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Developed December '92 - February '93

Released February'18 

NES: Playable on PC browser

A superbly crafted cartoon adventure in which Dizzy finds himself trapped in the King's dungeon after being ambushed by a gang of trolls.


He has to escape and rescue his girlfriend Daisy. Along the way dragons, trolls and mystical creatures will try to stop him!

The Back Story

The Map (NES)


Mystery World Dizzy - NES : Kickstarter Launched

15 October ‘17

Following the discovery of the source code of both Wonderland Dizzy and Dreamworld Pogie, we also uncovered Mystery World Dizzy - another unreleased NES game written in the early ‘90s and based on Fantasy World Dizzy.


We tend never to throw things away, but the filing has, at times, been poorly organised.


Watch video here. 

Our favourite Spectrum Dizzy game had always been Fantasy World Dizzy - the last full Dizzy adventure we wrote ourselves. With the needed get another Dizzy game out quickly onto the consoles it seemed another good candidate. As a business, we were running out of money, had some good staff and we’d be able to direct people very easily to make an updated slicker version of this game. We knew that once looking at it, we’d want to go back and change some things. Hindsight is a wonderful thing and the original games at been written at home, in a couple of months and with no involvement of feedback from others. So this gave us an opportunity to take onboard players views, and ideas we had ourselves and produce a much better Dizzy game, but still based on the classic Fantasy World Dizzy.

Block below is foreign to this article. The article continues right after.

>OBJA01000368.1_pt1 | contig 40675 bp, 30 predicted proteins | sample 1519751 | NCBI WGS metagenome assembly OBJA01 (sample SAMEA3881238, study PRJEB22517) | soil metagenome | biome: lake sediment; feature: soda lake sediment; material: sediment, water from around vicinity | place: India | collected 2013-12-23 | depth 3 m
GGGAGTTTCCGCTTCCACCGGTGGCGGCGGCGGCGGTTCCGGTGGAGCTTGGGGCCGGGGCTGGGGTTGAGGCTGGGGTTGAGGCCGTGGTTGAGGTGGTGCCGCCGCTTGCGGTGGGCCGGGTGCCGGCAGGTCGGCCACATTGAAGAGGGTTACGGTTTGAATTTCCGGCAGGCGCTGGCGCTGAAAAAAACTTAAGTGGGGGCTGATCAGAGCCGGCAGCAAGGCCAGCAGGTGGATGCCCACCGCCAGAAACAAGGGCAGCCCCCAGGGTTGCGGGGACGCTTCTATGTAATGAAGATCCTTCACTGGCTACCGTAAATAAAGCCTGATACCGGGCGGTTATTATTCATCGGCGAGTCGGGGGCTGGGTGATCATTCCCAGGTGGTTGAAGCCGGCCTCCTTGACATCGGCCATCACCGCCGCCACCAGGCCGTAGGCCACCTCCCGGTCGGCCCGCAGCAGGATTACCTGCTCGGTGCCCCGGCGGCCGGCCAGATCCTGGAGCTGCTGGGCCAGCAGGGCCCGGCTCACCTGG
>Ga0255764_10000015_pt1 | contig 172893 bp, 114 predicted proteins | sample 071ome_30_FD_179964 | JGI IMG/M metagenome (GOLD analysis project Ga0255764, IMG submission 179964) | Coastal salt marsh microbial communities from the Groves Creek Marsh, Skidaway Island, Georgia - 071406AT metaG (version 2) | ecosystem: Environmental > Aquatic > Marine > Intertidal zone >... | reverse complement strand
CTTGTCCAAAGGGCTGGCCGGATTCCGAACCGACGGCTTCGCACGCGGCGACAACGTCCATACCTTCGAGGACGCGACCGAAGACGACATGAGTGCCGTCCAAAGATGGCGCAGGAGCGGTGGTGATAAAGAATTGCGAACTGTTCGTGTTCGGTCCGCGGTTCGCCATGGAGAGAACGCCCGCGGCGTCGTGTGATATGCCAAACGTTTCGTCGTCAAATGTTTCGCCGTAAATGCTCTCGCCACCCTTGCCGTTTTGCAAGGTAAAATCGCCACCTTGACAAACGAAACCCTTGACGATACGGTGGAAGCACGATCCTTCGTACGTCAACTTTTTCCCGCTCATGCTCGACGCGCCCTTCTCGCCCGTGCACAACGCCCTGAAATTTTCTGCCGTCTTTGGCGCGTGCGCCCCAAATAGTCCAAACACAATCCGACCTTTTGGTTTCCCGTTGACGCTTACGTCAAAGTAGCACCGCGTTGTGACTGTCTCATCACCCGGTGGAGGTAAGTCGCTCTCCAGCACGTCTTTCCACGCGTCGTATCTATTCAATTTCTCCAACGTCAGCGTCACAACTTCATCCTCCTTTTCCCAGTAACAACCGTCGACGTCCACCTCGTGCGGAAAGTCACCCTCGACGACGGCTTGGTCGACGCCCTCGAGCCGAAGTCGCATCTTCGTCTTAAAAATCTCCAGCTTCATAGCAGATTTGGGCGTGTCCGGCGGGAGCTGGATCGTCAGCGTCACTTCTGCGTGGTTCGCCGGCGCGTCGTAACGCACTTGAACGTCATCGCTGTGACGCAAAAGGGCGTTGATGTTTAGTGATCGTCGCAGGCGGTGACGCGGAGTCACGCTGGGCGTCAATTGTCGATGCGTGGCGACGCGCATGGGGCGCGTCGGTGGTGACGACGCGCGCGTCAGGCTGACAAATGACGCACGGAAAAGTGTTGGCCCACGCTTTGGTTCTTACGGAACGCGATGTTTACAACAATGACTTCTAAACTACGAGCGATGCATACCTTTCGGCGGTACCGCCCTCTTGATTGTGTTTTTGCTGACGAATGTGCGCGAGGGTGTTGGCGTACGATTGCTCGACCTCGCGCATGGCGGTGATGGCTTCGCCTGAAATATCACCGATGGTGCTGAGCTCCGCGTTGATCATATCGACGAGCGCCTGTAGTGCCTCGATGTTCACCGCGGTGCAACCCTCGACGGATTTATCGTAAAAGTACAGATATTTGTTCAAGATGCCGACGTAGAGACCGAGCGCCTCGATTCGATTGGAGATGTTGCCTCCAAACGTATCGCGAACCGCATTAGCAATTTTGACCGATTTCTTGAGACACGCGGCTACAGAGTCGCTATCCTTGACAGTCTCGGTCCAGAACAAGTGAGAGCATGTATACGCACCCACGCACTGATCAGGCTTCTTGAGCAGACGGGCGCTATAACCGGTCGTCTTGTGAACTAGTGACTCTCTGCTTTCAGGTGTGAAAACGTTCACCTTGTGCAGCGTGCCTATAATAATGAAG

Along with several other NES games, this was sadly not released by Codemasters. The source code was re-discovered in ‘17 in Philip’s loft. As with Wonderland Dizzy and Dreamworld Pogie it was tidied up by Lukasz Kur who made a new master. Another great new illustration was produced by Piotr ‘PIT’ Gratkiewicz and Chris Wilkins organised another Kickstarter campaign for real boxed NES Cartridges in October of ‘17. Five hundred cartridges were produced and sent to backers in February ‘18 with all royalties given to SpecialEffect.

It was good to see our work finally released, sadly we never got any money for this or most of the console games we wrote for Codemasters, but a large part of writing games is to see them enjoyed and appreciated by the players. 

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